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Lassen County Times
Susanville, California
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November 14, 2000     Lassen County Times
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November 14, 2000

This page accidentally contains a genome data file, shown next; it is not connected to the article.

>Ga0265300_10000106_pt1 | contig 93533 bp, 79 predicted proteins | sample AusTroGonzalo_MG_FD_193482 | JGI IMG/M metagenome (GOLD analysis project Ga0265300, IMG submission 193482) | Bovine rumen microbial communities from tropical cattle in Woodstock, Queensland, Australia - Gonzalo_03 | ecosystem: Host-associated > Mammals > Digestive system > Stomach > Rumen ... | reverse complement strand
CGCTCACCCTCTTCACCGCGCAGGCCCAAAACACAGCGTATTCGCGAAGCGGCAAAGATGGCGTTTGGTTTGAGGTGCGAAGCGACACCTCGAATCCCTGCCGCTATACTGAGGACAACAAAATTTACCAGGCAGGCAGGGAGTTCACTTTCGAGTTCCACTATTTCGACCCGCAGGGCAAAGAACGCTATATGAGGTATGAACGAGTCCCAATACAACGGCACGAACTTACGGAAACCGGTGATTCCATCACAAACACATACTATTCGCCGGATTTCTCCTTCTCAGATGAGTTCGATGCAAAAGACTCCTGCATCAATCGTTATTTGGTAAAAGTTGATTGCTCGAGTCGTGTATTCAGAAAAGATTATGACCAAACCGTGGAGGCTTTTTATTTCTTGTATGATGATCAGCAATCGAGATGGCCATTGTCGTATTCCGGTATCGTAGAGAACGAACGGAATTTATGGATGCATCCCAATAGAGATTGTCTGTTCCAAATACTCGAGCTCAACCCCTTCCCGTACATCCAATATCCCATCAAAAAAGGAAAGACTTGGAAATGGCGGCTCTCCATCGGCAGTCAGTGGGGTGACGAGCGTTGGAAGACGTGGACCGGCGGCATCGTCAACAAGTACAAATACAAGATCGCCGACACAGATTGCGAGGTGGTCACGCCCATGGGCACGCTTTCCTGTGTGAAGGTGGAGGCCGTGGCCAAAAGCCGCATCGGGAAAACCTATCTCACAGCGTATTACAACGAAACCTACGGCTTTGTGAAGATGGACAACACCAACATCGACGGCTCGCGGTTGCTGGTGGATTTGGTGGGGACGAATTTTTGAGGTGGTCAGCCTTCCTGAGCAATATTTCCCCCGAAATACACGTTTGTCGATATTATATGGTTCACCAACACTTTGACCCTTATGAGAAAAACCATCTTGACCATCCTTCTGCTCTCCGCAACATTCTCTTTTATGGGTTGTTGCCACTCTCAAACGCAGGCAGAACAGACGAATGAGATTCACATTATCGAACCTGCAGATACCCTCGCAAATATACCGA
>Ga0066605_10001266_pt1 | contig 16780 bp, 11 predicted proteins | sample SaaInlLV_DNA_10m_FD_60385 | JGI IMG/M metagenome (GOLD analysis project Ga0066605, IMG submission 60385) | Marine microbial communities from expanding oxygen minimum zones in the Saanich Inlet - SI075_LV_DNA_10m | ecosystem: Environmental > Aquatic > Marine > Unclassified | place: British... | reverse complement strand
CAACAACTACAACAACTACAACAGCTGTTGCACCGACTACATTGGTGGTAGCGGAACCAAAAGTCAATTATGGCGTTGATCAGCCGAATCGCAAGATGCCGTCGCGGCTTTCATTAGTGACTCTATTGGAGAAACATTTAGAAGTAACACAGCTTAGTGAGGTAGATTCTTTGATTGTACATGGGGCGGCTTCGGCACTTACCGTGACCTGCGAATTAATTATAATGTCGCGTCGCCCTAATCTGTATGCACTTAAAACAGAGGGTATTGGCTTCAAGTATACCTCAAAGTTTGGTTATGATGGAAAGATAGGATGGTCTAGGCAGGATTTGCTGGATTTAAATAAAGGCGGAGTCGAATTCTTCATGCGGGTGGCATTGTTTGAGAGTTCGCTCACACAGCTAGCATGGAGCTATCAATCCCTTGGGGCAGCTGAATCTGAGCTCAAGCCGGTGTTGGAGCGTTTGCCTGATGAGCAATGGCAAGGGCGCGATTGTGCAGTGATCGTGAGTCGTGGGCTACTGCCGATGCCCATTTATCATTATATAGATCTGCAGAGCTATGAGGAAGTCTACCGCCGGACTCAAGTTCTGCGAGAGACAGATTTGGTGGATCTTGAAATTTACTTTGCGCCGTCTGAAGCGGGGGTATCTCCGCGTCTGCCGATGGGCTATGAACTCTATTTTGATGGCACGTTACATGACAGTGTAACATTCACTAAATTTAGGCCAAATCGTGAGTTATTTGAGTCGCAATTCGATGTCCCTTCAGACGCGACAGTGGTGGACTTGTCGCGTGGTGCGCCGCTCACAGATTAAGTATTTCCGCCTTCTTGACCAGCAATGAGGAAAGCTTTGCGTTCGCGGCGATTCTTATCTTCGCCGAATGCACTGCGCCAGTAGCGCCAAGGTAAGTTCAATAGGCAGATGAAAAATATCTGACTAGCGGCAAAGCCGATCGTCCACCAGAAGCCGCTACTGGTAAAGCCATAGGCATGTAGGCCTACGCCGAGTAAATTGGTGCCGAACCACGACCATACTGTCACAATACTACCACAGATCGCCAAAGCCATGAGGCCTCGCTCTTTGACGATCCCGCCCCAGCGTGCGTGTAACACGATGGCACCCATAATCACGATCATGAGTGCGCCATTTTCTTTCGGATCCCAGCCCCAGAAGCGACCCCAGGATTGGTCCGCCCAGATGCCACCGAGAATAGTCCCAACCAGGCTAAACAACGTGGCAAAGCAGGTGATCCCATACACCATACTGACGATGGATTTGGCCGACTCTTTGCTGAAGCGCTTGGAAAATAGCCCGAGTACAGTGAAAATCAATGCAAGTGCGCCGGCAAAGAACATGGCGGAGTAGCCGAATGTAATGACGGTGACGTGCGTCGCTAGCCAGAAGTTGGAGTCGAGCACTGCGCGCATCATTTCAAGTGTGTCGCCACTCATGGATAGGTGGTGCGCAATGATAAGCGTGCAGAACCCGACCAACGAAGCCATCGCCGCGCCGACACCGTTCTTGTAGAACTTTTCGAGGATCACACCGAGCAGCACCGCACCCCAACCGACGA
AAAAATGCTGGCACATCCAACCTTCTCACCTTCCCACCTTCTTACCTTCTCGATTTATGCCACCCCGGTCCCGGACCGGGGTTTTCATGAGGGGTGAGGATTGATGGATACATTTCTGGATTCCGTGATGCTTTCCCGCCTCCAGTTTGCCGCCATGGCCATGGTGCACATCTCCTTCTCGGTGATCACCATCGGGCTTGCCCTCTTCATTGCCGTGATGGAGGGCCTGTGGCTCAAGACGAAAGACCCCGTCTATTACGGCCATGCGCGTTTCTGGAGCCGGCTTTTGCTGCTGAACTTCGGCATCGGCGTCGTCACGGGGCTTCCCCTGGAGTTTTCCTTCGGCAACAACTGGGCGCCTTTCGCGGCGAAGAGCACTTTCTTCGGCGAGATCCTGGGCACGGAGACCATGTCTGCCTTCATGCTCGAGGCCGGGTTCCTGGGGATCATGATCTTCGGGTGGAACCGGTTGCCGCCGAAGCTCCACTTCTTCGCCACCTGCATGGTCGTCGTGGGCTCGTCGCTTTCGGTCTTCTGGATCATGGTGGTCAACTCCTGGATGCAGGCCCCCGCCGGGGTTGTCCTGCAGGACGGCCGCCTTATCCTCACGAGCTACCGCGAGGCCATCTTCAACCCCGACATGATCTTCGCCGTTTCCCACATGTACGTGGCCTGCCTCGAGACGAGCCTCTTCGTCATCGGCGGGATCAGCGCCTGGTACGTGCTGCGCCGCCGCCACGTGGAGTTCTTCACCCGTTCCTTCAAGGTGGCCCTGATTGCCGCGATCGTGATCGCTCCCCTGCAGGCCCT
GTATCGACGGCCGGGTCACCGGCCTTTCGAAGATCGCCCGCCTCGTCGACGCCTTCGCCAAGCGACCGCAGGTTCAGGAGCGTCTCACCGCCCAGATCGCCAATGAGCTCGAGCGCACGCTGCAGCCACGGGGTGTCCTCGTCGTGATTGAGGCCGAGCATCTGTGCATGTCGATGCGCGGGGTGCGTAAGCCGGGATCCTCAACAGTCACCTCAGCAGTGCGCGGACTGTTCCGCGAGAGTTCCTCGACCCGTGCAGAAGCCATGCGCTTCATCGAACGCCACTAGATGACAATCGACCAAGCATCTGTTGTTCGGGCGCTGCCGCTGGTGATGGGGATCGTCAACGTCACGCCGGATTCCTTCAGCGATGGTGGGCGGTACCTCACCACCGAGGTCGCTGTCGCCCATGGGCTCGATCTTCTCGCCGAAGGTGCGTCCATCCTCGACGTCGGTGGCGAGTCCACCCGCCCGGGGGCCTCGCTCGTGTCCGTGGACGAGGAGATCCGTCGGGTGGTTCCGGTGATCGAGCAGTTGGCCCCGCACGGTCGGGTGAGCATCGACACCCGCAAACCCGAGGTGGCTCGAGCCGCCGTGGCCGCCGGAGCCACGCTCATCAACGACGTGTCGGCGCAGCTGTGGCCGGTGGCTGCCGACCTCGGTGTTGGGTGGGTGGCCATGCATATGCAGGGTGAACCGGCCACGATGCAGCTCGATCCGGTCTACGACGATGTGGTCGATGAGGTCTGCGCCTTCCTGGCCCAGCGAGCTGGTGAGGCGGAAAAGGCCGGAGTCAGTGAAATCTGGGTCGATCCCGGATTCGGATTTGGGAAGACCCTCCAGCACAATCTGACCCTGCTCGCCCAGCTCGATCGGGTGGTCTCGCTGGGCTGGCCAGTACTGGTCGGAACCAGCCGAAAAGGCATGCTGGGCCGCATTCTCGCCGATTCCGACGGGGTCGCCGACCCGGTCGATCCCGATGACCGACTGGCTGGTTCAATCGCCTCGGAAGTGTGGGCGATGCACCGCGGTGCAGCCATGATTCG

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 uaay, NOV. 14,200U cm@ Child mole,00er gets eight years Defendant pleads to one felony; five others dismissed in plea bargain By Sam Williams Staff Writer A Lassen County child molester will spend the next eight years behind bars in a California state prison. Alan Roe Quinn, 57, pleaded guilty on July 19 to one felony count of committing a lewd act with a child under 14. As part of a plea bargain, two felony child molestation charges and three felony charges of using a minor in an obscene matter were dismissed. Quinn was sentenced Nov. 8 to the high term, despite arguments for a lesser sentence from Rex Gay, his Su- sanville defense attorney. Gay argued that this was really a mid-term case be- cause the probation department overstated the aggravat- ing circumstances and understated the mitigating cir- cumstances in the case. The defense attorney said contrary to the probation de- partmenrs report, there was "no great bodily injury" or "callousness" involved. He said victims of this type of crime are always vulnerable, and this should not be a cri- teria in Quinn's sentencing. He also argued that Quinn had a long, well-known his- tory of alcoholism and a nickname of "Bottleman." Gay pointed out Quinn had a single previous criminal convic- tion in which he successfully completed probation. While Gay conceded this was a "heinous offense," he said the court was "not following the rules" in consider- ing what Quinn's sentence should be. Gay also noted that Quinn admitted his guilt early and cooperated with law enforcement officers investigating the case. But Judge Ridgley Lazard told Gay he had not consid- ered the aggravating circumstances the defense attorney complained were unfair. Lassen County Deputy District Attorney Dan Howe said the court should consider the seriousness of the crime, despite the plea bargain. Howe said there were rive victims in this case, one as young as eight years old. He said Quinn provided the mi- nors with alcohol, tobacco, and marijuana, which showed "sophistication and planning." He pointed out that Quinn had committed more than one act with the children and encouraged sexual acts be- tween them, which Quinn then videotaped. Lazard denied Quinn's request for probation because of the multiple victims and because the acts continued for SiX months. - According to the probation report, former Lassen County Deputy Sheriff Dennis Robinson contacted Quinn "in response to possible telephonic threats." Robinson said Quinn told him the victims were threat- ening to say he molested them unless he provided them In response to Robinson's questioning, Quinn allegedly showed the deputy a videotape of Quinn and some of the victims Performing sexual acts. According to Robinson's report, Quinn had a number of similar videos. Based on that information, Robinson obtained a search warrant for the residence and Quinn was then taken into custody. H0timteci Professional Pmnters00L . with 2.0 qear's experience i-I'lolidaq Special q .. Interior bedroom I/- }l I Paint 3 Rooms and the I  KoQn , ,/- vrr I Exterior 0 intArrlor professional Palnt.m I|lml Call Us .-- . -Clinics celebrate 23 With humble beginnings as a small clinic in CedarviUe in 1977, Northeast- ern Rural Health Clinics, Inc., this month celebrates 23 years of service to the people of Lassen County. Also during November, Northeast- ern will be approaching the Lassen County community to help it ensure and prepare for its next 20 years of quality health care services to all, re- gardless of ability to pay. Friends and patients of Northeastern will receive a mailing asking them to consider mak- ing a donation to its inaugural equip- ment fundraising drive. Northeastern is a private, not-for-profit community benefit organization whose mission is to provide quality comprehensive pre- ventive and accessible health care ser. vices, regardless of ability to pay, and to meet the changing needs of its com- munity with creativity and innovation. Janet Lasick, CEO of Northeastern announced, "By late 2003, Northeastern has plans to build a new facility unit- ing all of our Susanville sites in the new health care park which Lassen Community Hospital is now in the pro- cess of developing. The new site will make services more convenient and ac- cessible, and make room for additional medical and dental health care providers." Northeastern's clinics moving to the health care park include: Lassen Fami- ly Practice, Lassen Women's Health Center, Lassen Family Urgent Care, Northeastern Occupational Medicine, Lassen Family Dental Practice, Great Basin Primary Care, and corporate of- rices. "We now have a staff of 85," said Medical Director, Dr. Paul Holmes, "in- cluding a medical staff of five physi- cians, five nurse physician assistants, nurse midwife/nurse also have one de "We take pride in care provider to over County's residents, record of doing all we the health of our people. The new facilitY improving health services area." Northeastern is teer board of directors, gin Cannon of Susanville. directors represents the and Northeastern "We want to thank its support over the non, "and we look 23 years of providing vices to our com] Patrols to help prevent in Lassen Volcanic National ] 'ark officials say they 'simF,1 This fall Lassen Volcanic National Park rangers have increased boundary patrols to protect the park wildlife from illegal hunting. Evidence of poaching with- in the park such as hunting stands, salt licks and bait sta- tions have been found. Hunting stands are perches connected high on a tree or other advantage point and are comouflaged. Salt licks and bait stations entice wildlife to an area to be illegally killed. "We simply will not tolerate hunting inside the park," said Superintendent Marilyn H. Parris. "The National Park Service mission is to protect animals and natural processes as well as preserving our na- tion's cultural and historical resources within park bound- aries. Our patrols have been very effective at intercepting illegal hunters and we want people to know that we are out there watching." Ranges have made approxi- mately 200 hunting safety and awareness contacts this year and will investigate all evi- dence of poaching within the park. Based on this year's investi- gations, we expect to issue vi- r will not tolerate' YOU CAN MAKE A DIFFERENCE If you have a heart for children and want to make a positive impact on a child's life, call Mountain Circle. We have children of all ages in need of short-term, long term and fost-adopt homes. We look forward to sharing information about our program, the special children that we serve and the support our agency provides. Greenville - 284-7007 • Susanville - 257-7407 • Quincy - 283-5437 Loyalton - 993-1744 • Lic. # 320308986 olation notices for illegal hunt- ing. These boundary patrols are in cooperation with the U.S. Forest Service, California Department of Fish and Game, U.S. Fish and Wildlife, and Na- tional Park Service special agents. Hunting in a national park carries a maximum penalty of one year in prison and up to $100,000 in fines. Possession of a loaded fLrearm in a national park carries a maximum penalty of six months in prison and up to $10,000 in fines. Hunters sponsible cation of andfor and hunting. dogs they ff their the park, whether or physically bodm"Y' For this issue, Ranger 5150. Weight Watchers is Now the plan everyone's talking aboUt is  On 1,2,3 Success. our easiest food you crave and still ’ Try our whole new the I 0% difference". : . Corn, :, ,, , d,,,,;m;,:,d ' s, I>,J, #, Communi W Meeting SerieS. OPEN Thursday, November 30r 140 S. Lassen St. Monticola Club Susanville 33P.00 13P,. TREE SERVICE and Pest Control 257-7400 m Served with baked potato, beans, salad, french bread & wine. PER PERSON CHILDREN HALF PRICE Proceeds to Benefit Elk's Charities Lassen Community Hospital Auxiliary Presents Friday, December 1 5:30 p.m. Msgr. Moran Hall (viewing of Christmas items from 1-3 p.m. $3.00) Tickets: $10 per person (Available from the Hospital Gift Shop or Auxiliary Members) Hors d'oeuvres & Champagne Auction Of- Decorated Christmas Trees, Centerpieces, & Wreaths (All proceeds for the Chapel at the new Lassen Community Hospital opening Fall 2002) • Commercial • New Roofs • Continuous Gutters • Vinyl Windows • Residential • Metal Composition • Siding .I  uaay, NOV. 14,200U cm@ Child mole,00er gets eight years Defendant pleads to one felony; five others dismissed in plea bargain By Sam Williams Staff Writer A Lassen County child molester will spend the next eight years behind bars in a California state prison. Alan Roe Quinn, 57, pleaded guilty on July 19 to one felony count of committing a lewd act with a child under 14. As part of a plea bargain, two felony child molestation charges and three felony charges of using a minor in an obscene matter were dismissed. Quinn was sentenced Nov. 8 to the high term, despite arguments for a lesser sentence from Rex Gay, his Su- sanville defense attorney. Gay argued that this was really a mid-term case be- cause the probation department overstated the aggravat- ing circumstances and understated the mitigating cir- cumstances in the case. The defense attorney said contrary to the probation de- partmenrs report, there was "no great bodily injury" or "callousness" involved. He said victims of this type of crime are always vulnerable, and this should not be a cri- teria in Quinn's sentencing. He also argued that Quinn had a long, well-known his- tory of alcoholism and a nickname of "Bottleman." Gay pointed out Quinn had a single previous criminal convic- tion in which he successfully completed probation. While Gay conceded this was a "heinous offense," he said the court was "not following the rules" in consider- ing what Quinn's sentence should be. Gay also noted that Quinn admitted his guilt early and cooperated with law enforcement officers investigating the case. But Judge Ridgley Lazard told Gay he had not consid- ered the aggravating circumstances the defense attorney complained were unfair. Lassen County Deputy District Attorney Dan Howe said the court should consider the seriousness of the crime, despite the plea bargain. Howe said there were rive victims in this case, one as young as eight years old. He said Quinn provided the mi- nors with alcohol, tobacco, and marijuana, which showed "sophistication and planning." He pointed out that Quinn had committed more than one act with the children and encouraged sexual acts be- tween them, which Quinn then videotaped. Lazard denied Quinn's request for probation because of the multiple victims and because the acts continued for SiX months. - According to the probation report, former Lassen County Deputy Sheriff Dennis Robinson contacted Quinn "in response to possible telephonic threats." Robinson said Quinn told him the victims were threat- ening to say he molested them unless he provided them In response to Robinson's questioning, Quinn allegedly showed the deputy a videotape of Quinn and some of the victims Performing sexual acts. According to Robinson's report, Quinn had a number of similar videos. Based on that information, Robinson obtained a search warrant for the residence and Quinn was then taken into custody. H0timteci Professional Pmnters00L . with 2.0 qear's experience i-I'lolidaq Special q .. Interior bedroom I/- }l I Paint 3 Rooms and the I  KoQn , ,/- vrr I Exterior 0 intArrlor professional Palnt.m I|lml Call Us .-- . -Clinics celebrate 23 With humble beginnings as a small clinic in CedarviUe in 1977, Northeast- ern Rural Health Clinics, Inc., this month celebrates 23 years of service to the people of Lassen County. Also during November, Northeast- ern will be approaching the Lassen County community to help it ensure and prepare for its next 20 years of quality health care services to all, re- gardless of ability to pay. Friends and patients of Northeastern will receive a mailing asking them to consider mak- ing a donation to its inaugural equip- ment fundraising drive. Northeastern is a private, not-for-profit community benefit organization whose mission is to provide quality comprehensive pre- ventive and accessible health care ser. vices, regardless of ability to pay, and to meet the changing needs of its com- munity with creativity and innovation. Janet Lasick, CEO of Northeastern announced, "By late 2003, Northeastern has plans to build a new facility unit- ing all of our Susanville sites in the new health care park which Lassen Community Hospital is now in the pro- cess of developing. The new site will make services more convenient and ac- cessible, and make room for additional medical and dental health care providers." Northeastern's clinics moving to the health care park include: Lassen Fami- ly Practice, Lassen Women's Health Center, Lassen Family Urgent Care, Northeastern Occupational Medicine, Lassen Family Dental Practice, Great Basin Primary Care, and corporate of- rices. "We now have a staff of 85," said Medical Director, Dr. Paul Holmes, "in- cluding a medical staff of five physi- cians, five nurse physician assistants, nurse midwife/nurse also have one de "We take pride in care provider to over County's residents, record of doing all we the health of our people. The new facilitY improving health services area." Northeastern is teer board of directors, gin Cannon of Susanville. directors represents the and Northeastern "We want to thank its support over the non, "and we look 23 years of providing vices to our com] Patrols to help prevent in Lassen Volcanic National ] 'ark officials say they 'simF,1 This fall Lassen Volcanic National Park rangers have increased boundary patrols to protect the park wildlife from illegal hunting. Evidence of poaching with- in the park such as hunting stands, salt licks and bait sta- tions have been found. Hunting stands are perches connected high on a tree or other advantage point and are comouflaged. Salt licks and bait stations entice wildlife to an area to be illegally killed. "We simply will not tolerate hunting inside the park," said Superintendent Marilyn H. Parris. "The National Park Service mission is to protect animals and natural processes as well as preserving our na- tion's cultural and historical resources within park bound- aries. Our patrols have been very effective at intercepting illegal hunters and we want people to know that we are out there watching." Ranges have made approxi- mately 200 hunting safety and awareness contacts this year and will investigate all evi- dence of poaching within the park. Based on this year's investi- gations, we expect to issue vi- r will not tolerate' YOU CAN MAKE A DIFFERENCE If you have a heart for children and want to make a positive impact on a child's life, call Mountain Circle. We have children of all ages in need of short-term, long term and fost-adopt homes. We look forward to sharing information about our program, the special children that we serve and the support our agency provides. Greenville - 284-7007 • Susanville - 257-7407 • Quincy - 283-5437 Loyalton - 993-1744 • Lic. # 320308986 olation notices for illegal hunt- ing. These boundary patrols are in cooperation with the U.S. Forest Service, California Department of Fish and Game, U.S. Fish and Wildlife, and Na- tional Park Service special agents. Hunting in a national park carries a maximum penalty of one year in prison and up to $100,000 in fines. Possession of a loaded fLrearm in a national park carries a maximum penalty of six months in prison and up to $10,000 in fines. Hunters sponsible cation of andfor and hunting. dogs they ff their the park, whether or physically bodm"Y' For this issue, Ranger 5150. Weight Watchers is Now the plan everyone's talking aboUt is  On 1,2,3 Success. our easiest food you crave and still ’ Try our whole new the I 0% difference". : . Corn, :, ,, , d,,,,;m;,:,d ' s, I>,J, #, Communi W Meeting SerieS. OPEN Thursday, November 30r 140 S. Lassen St. Monticola Club Susanville 33P.00 13P,. TREE SERVICE and Pest Control 257-7400 m Served with baked potato, beans, salad, french bread & wine. PER PERSON CHILDREN HALF PRICE Proceeds to Benefit Elk's Charities Lassen Community Hospital Auxiliary Presents Friday, December 1 5:30 p.m. Msgr. Moran Hall (viewing of Christmas items from 1-3 p.m. $3.00) Tickets: $10 per person (Available from the Hospital Gift Shop or Auxiliary Members) Hors d'oeuvres & Champagne Auction Of- Decorated Christmas Trees, Centerpieces, & Wreaths (All proceeds for the Chapel at the new Lassen Community Hospital opening Fall 2002) • Commercial • New Roofs • Continuous Gutters • Vinyl Windows • Residential • Metal Composition • Siding .I